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Lawsuit Alleges Truvada, Viread, Atripla, Complera, and Stribild are Toxic to Bones and Kidneys

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More than 70 plaintiffs have joined together in a lawsuit filed against Gilead, alleging that they suffered unnecessary bone and kidney injuries due to the side effects of Truvada, Viread, and other combination HIV drugs, because the manufacturer withheld a safer formulation in order to maximize profits.

The complaint (PDF) was filed in the U.S. District Court for the Northern District of California on June 5, including 73 plaintiffs who used Gilead’s tenofovir disoproxil fumarate (TDF)-based HIV drugs, such as Viread, Truvada, Atripla, Complera and Stribild, and suffered kidney and bone injuries as a result.

According to the lawsuit, Gilead has known for years that a less toxic version of the drugs could be developed, involving the antiviral tenofovir alafenamide fumarate (TAF), yet the drug maker continued to sell the more toxic versions without adequate warnings. It was only when generic equivalents were about to diminish sales that the drug maker introduced TAF-based drugs, marketing them as safer than the toxic TDF-drugs they had sold for years.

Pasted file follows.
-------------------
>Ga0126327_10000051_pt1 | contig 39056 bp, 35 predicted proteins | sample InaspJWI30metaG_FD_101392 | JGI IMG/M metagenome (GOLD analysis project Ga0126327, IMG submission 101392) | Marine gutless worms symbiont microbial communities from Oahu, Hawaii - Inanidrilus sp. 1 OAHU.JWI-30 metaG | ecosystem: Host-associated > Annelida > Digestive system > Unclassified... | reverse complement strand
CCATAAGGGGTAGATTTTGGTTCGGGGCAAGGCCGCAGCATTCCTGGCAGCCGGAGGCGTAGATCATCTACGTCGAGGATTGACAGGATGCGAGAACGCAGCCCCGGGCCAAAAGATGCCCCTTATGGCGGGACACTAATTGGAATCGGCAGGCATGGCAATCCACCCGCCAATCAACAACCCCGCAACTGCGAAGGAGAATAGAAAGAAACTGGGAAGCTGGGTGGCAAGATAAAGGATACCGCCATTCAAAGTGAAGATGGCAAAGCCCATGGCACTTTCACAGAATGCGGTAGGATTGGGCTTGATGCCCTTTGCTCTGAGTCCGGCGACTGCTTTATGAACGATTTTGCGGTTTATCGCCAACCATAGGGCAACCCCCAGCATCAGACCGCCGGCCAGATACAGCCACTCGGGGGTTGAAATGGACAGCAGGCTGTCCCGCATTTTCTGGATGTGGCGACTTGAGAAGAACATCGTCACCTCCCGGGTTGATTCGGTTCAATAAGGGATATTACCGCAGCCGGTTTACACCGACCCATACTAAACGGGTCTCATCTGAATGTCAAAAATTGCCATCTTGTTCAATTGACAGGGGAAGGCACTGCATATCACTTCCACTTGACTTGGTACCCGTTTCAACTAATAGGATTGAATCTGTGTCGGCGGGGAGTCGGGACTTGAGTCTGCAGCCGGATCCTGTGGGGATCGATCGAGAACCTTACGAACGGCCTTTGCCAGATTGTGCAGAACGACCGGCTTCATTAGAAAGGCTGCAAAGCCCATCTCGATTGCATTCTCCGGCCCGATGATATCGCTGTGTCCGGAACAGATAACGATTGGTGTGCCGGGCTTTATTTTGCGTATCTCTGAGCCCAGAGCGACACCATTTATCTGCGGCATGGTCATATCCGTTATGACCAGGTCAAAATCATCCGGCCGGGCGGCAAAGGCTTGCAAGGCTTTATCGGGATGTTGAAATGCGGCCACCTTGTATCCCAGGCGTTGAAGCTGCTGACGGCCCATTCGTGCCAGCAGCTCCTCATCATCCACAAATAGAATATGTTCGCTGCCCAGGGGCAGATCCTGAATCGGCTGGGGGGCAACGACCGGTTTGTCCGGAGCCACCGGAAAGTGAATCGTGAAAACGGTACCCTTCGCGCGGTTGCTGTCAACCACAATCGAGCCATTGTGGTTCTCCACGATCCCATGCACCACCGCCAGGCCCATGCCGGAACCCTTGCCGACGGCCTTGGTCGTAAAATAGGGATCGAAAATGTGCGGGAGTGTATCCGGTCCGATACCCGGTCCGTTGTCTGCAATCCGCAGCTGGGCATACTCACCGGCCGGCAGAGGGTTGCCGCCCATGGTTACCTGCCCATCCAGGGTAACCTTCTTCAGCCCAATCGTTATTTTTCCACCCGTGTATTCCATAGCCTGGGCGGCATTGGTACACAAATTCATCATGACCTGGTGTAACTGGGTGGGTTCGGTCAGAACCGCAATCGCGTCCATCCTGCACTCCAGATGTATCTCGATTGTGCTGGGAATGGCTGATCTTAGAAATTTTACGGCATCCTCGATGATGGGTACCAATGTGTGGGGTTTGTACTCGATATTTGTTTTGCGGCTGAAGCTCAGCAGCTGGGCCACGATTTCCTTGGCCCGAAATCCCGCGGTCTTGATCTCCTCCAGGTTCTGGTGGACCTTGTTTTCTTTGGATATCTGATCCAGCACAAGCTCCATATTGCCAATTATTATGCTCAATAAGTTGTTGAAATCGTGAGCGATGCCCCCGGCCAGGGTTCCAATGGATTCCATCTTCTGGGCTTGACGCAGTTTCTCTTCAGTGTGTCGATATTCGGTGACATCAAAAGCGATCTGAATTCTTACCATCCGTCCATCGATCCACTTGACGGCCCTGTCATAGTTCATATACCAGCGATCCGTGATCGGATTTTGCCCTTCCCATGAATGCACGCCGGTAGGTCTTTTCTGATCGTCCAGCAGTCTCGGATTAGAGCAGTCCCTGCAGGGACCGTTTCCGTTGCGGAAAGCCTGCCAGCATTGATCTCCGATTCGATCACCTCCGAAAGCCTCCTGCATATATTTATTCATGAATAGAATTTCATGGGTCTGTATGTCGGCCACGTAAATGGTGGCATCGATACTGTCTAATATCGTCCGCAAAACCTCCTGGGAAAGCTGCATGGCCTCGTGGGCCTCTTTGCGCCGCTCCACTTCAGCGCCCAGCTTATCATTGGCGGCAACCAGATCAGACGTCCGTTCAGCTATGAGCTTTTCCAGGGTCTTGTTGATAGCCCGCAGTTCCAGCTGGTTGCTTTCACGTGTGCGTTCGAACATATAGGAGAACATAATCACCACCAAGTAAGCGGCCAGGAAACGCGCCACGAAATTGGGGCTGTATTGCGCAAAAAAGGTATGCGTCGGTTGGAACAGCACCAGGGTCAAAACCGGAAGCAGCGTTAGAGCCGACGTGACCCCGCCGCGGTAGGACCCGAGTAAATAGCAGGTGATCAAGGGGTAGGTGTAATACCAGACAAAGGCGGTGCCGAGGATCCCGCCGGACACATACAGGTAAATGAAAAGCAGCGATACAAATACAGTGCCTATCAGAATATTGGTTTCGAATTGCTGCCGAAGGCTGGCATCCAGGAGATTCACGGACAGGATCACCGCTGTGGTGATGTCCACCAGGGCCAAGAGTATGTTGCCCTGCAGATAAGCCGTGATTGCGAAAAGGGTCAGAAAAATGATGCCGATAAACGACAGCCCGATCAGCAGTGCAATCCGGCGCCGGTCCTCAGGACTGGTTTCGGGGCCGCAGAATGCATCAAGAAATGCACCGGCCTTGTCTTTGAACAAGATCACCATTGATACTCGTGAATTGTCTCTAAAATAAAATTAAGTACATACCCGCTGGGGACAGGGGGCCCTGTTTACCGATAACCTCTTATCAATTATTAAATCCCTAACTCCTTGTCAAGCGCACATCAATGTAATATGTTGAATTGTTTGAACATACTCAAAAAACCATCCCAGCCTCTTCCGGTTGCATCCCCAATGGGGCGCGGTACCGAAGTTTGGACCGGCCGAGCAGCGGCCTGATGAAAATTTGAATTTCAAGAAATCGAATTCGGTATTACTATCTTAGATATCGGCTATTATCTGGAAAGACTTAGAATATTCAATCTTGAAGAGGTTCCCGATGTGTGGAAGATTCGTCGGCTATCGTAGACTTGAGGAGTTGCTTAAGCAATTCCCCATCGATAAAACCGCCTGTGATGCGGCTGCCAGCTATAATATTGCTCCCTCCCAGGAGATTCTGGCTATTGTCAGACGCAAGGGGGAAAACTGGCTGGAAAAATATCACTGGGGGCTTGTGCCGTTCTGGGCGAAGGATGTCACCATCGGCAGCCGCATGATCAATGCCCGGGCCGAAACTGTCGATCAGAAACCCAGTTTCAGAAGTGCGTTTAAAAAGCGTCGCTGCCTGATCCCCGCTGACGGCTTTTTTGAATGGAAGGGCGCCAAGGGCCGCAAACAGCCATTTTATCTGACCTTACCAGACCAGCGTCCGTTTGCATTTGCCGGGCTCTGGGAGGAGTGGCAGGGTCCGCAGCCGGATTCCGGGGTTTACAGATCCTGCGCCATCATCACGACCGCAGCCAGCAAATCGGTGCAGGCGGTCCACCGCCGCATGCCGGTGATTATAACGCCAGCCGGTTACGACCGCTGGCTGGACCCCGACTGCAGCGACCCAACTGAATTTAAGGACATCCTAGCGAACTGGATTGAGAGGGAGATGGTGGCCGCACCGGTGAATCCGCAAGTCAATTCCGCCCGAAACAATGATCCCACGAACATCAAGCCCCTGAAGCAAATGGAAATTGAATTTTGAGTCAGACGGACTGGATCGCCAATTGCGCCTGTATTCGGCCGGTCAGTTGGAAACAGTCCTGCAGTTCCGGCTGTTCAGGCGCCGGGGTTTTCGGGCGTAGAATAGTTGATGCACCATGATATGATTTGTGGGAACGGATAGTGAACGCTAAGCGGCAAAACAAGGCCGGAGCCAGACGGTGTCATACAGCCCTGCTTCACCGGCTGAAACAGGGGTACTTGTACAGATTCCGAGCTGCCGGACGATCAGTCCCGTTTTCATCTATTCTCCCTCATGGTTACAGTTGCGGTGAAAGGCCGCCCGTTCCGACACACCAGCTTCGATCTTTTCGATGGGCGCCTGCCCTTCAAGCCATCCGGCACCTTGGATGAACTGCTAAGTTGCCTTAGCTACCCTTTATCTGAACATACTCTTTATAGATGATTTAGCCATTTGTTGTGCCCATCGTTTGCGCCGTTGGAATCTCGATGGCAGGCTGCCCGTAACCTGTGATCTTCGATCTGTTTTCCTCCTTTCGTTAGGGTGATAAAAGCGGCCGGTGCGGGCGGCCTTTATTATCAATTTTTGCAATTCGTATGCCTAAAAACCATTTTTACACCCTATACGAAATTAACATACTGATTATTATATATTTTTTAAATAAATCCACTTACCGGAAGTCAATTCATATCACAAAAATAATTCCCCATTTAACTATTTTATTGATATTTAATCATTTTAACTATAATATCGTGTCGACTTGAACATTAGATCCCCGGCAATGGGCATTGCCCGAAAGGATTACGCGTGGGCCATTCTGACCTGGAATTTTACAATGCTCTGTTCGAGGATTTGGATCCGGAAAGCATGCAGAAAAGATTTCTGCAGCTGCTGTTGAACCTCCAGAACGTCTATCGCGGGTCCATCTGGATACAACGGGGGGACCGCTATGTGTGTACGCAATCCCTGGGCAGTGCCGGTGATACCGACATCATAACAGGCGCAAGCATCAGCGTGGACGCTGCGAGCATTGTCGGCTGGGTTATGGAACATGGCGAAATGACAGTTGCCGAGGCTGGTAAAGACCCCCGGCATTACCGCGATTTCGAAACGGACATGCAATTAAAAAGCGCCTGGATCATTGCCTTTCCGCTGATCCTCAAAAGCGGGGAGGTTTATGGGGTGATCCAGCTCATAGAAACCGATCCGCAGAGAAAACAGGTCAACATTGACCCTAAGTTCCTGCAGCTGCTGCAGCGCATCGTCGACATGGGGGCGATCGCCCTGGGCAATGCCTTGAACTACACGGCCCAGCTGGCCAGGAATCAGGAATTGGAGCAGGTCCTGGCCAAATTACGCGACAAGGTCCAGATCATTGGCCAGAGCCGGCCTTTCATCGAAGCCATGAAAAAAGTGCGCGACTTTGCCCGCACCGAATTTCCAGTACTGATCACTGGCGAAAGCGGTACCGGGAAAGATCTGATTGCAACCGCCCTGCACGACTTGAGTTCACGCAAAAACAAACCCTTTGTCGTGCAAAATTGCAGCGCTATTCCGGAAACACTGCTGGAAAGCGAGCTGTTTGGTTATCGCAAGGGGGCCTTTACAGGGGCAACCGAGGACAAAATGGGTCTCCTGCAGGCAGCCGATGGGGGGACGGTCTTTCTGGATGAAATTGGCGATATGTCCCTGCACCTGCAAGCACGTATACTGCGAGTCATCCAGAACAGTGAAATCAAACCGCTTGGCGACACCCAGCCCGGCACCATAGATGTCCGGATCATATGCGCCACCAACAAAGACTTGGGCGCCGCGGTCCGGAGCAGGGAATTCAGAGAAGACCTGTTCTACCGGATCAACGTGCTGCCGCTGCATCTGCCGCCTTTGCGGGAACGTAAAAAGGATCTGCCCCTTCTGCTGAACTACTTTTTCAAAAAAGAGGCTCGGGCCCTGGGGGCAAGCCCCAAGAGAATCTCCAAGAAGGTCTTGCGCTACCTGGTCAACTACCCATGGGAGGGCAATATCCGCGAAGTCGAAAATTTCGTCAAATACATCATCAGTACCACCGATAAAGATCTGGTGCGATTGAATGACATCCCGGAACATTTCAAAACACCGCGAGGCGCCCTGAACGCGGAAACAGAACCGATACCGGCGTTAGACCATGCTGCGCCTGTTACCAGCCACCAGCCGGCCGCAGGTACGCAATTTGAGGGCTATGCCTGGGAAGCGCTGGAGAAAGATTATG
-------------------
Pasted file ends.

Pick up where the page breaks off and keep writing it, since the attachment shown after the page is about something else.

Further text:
Plaintiffs allege that the decision to withhold development of TAF-based drugs was part of a scheme intended to allow Gilead to maintain an essential monopoly on HIV treatments until at least 2032. However, as a result of this decision to place profits before consumer safety, thousands of individuals nationwide have been left with severe injuries that may have been avoided.

The lawsuit notes that John Milligan, the company’s president and CEO, once admitted to investment analysts that TAF would have hurt TDF sales by revealing that the TDF-based products were unreasonably and unnecessarily safe.

“Before Gilead began selling its first TDF Drug, Viread, in 2001, Gilead knew that TDF posed a safety risk to patients’ kidneys and bones,” the lawsuit states. “Gilead’s knowledge of the toxic effects of TDF only grew as patients began treatment with and were injured by each successive TDF product. By the time Gilead designed Stribild, it had ten years’ worth of cumulative evidence that TDF injured patients’ kidneys and bones.”

The lawsuit joins a growing number of complaints filed by plaintiffs nationwide, who say they suffered Gilead HIV drug side effects. Most of the complaints are currently pending in California state court, but a number have also been filed in various federal district courts nationwide over the past year.

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